“The rise in vitamin D usage is likely due to its associations with immunity and memory improvement,” Emilia Greenslade, Mintel U.K. OTC and Personal Care Analyst, said. “Highly publicized research linking vitamin D with protection against COVID-19 may have also impacted usage, although this has been challenged by NICE [National Institute of Clinical Excellence] which concluded that there is no evidence to support taking vitamin D supplements to prevent or treat COVID-19. Government advice may have also impacted usage, with the government advising that people consider taking a daily supplement containing 10 micrograms of vitamin D as social distancing sees people spend less time in the sunlight and more time indoors.”
Vitamin D usage has risen 8 percentage points in the last 12 months in the U.K., by measure of frequency. Today, it is taken by 38% of vitamin and mineral supplements users, compared to 30% in 2019. With the exception of vitamin C, which increased in frequency of use from 28% to 29%, the usage of all other single vitamins the company evaluated has declined over the same 12 month period. Multivitamin use has remained stable in the U.K. at 51%
Vitamin D has also been heavily involved in new product innovation, Mintel reports, with new product launches featuring vitamin D as an active ingredient increasing by 20% in a year, compared to the 12-month period of January to August 2020 prior.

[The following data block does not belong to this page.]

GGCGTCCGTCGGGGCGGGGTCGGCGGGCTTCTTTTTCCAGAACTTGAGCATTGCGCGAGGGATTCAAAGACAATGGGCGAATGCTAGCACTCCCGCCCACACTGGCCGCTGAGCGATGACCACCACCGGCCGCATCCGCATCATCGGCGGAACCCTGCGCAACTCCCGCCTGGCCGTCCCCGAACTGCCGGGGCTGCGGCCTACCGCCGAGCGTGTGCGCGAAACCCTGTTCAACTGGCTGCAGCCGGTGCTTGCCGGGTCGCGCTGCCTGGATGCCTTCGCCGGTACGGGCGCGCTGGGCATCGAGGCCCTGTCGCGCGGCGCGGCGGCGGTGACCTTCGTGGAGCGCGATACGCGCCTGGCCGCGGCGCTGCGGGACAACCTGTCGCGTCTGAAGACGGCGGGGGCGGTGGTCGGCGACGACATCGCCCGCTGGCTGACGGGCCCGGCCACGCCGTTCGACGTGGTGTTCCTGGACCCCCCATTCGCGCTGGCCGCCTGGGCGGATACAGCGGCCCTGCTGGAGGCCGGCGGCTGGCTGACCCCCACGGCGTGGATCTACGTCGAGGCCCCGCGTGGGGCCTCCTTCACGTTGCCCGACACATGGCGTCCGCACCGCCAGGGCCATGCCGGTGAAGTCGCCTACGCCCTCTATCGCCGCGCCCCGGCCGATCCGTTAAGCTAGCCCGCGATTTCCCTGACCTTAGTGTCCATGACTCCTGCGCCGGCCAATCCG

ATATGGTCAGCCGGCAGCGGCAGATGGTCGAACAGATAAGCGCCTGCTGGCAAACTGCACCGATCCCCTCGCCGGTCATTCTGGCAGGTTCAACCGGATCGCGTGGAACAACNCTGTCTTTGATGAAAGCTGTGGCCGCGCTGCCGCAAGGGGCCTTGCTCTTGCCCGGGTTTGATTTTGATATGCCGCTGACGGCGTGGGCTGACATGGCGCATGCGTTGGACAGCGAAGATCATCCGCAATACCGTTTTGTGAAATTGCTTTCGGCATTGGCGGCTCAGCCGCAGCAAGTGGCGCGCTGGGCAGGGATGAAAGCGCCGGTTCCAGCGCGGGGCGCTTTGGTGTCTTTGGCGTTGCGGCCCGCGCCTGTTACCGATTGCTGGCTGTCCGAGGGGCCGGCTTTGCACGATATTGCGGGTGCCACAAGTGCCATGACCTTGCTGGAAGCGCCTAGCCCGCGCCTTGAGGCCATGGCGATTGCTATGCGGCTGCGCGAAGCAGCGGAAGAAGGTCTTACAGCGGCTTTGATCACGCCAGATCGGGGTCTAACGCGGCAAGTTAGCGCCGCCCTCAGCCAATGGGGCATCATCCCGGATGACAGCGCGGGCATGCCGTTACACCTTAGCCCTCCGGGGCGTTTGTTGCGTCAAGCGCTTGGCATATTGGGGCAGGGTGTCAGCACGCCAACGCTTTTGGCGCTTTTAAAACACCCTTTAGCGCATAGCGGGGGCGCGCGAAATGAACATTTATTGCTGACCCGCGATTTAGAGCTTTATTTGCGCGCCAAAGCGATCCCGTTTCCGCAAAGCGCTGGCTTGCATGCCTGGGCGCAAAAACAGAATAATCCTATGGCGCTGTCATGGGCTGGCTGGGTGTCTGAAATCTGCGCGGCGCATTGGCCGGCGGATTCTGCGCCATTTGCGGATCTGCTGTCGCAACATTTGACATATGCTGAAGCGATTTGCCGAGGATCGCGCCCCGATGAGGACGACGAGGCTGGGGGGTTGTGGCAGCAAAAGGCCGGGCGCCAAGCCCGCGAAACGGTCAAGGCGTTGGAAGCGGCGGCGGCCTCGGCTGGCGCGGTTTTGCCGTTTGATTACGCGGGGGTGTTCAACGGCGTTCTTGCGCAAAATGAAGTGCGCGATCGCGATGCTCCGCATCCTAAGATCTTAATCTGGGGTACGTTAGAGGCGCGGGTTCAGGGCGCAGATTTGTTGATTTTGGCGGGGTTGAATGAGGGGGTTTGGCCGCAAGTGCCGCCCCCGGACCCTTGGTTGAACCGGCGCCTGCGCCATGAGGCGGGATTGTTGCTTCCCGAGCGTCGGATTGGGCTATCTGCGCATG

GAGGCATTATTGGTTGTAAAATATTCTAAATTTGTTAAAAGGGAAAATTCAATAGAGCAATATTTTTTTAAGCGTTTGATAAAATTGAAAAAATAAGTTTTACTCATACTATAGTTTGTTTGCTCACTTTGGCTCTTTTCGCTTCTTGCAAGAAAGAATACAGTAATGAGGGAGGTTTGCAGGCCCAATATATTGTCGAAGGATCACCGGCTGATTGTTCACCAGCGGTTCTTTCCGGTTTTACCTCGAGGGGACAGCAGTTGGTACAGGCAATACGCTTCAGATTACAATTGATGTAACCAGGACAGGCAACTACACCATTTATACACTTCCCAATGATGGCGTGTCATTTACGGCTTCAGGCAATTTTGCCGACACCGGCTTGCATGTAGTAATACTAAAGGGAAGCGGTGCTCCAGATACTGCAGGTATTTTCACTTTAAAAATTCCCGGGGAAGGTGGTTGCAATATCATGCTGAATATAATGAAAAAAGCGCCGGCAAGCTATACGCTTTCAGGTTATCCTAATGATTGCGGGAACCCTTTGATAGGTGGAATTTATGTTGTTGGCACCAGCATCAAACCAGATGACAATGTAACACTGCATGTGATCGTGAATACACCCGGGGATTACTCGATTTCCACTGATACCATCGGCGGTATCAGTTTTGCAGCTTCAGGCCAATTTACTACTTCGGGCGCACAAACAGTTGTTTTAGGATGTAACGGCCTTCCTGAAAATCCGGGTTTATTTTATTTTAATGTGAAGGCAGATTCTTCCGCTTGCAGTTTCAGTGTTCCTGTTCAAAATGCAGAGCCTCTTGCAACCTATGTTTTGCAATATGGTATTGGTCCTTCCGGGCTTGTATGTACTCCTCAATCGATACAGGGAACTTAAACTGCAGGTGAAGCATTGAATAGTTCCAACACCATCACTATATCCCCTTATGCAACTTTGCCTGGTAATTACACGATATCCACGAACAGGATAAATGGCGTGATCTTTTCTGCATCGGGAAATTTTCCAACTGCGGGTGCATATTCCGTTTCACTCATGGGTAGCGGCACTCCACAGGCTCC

By the end of 2020, Mintel estimates that vitamins and supplements sales on the whole are expected to jump 9% in 2020 in Britain, based upon previous surveys suggesting that 24% of vitamins, minerals, and dietary supplements users have been using these products more since the COVID-19 outbreak began. At this point, Mintel reports that over one third (36%) of all Brits take vitamins daily.
Following slow but steady growth in 2019, Mintel predicts that the vitamins and supplements market should reach £494 million in Britain by the end of this year, and this trajectory has no sign of slowing down over the next five years, expected to reach £559 million by 2025, a 13% increase compared to sales this year.
“Undoubtedly, consumers are more worried about their health following the outbreak of COVID-19, and are seeking out preventative measures in the long term, including taking vitamins and supplements,” Greenslade continued, suggesting that 36% of supplement users are seeking a solution to support immune health, with the reasons of improving mood (15%) and combating stress (13%) also serving as significant driving factors. “Strong consumer demand for [vitamins, minerals, and supplements] in the initial weeks of the epidemic led to stockpiling which impacted availability of these products. While supply chains quickly returned to normal, demand has continued to remain high. But despite the boost in sales, the number of users remains the same with the rise in value of the category in 2020 driven by increased usage among existent users. Driving habits among occasional users [who represent 24% of respondents] is essential to ensure long-term engagement and sustained value growth, and brands can do this by using apps to set reminders and create schedules or offering specialized plans giving consumers more structure to their routines.”
Mintel’s findings were based on research carried out among 1,978 British internet users 16 years and older, over July 2020.